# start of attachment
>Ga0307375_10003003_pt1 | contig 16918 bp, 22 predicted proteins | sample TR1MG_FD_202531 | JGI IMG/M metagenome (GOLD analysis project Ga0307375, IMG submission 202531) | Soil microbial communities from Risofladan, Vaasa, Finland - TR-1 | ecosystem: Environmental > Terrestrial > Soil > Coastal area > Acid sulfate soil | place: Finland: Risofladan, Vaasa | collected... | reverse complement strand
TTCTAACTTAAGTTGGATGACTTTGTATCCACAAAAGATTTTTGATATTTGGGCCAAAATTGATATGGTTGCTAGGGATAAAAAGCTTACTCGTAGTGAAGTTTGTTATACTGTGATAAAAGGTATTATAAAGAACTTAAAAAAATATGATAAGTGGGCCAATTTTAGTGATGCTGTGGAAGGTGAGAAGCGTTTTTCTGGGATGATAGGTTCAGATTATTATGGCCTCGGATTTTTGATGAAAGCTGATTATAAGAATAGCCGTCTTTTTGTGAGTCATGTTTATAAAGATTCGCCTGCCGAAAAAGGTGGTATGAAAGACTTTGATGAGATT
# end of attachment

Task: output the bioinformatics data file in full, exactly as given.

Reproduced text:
>Ga0307375_10003003_pt1 | contig 16918 bp, 22 predicted proteins | sample TR1MG_FD_202531 | JGI IMG/M metagenome (GOLD analysis project Ga0307375, IMG submission 202531) | Soil microbial communities from Risofladan, Vaasa, Finland - TR-1 | ecosystem: Environmental > Terrestrial > Soil > Coastal area > Acid sulfate soil | place: Finland: Risofladan, Vaasa | collected... | reverse complement strand
TTCTAACTTAAGTTGGATGACTTTGTATCCACAAAAGATTTTTGATATTTGGGCCAAAATTGATATGGTTGCTAGGGATAAAAAGCTTACTCGTAGTGAAGTTTGTTATACTGTGATAAAAGGTATTATAAAGAACTTAAAAAAATATGATAAGTGGGCCAATTTTAGTGATGCTGTGGAAGGTGAGAAGCGTTTTTCTGGGATGATAGGTTCAGATTATTATGGCCTCGGATTTTTGATGAAAGCTGATTATAAGAATAGCCGTCTTTTTGTGAGTCATGTTTATAAAGATTCGCCTGCCGAAAAAGGTGGTATGAAAGACTTTGATGAGATT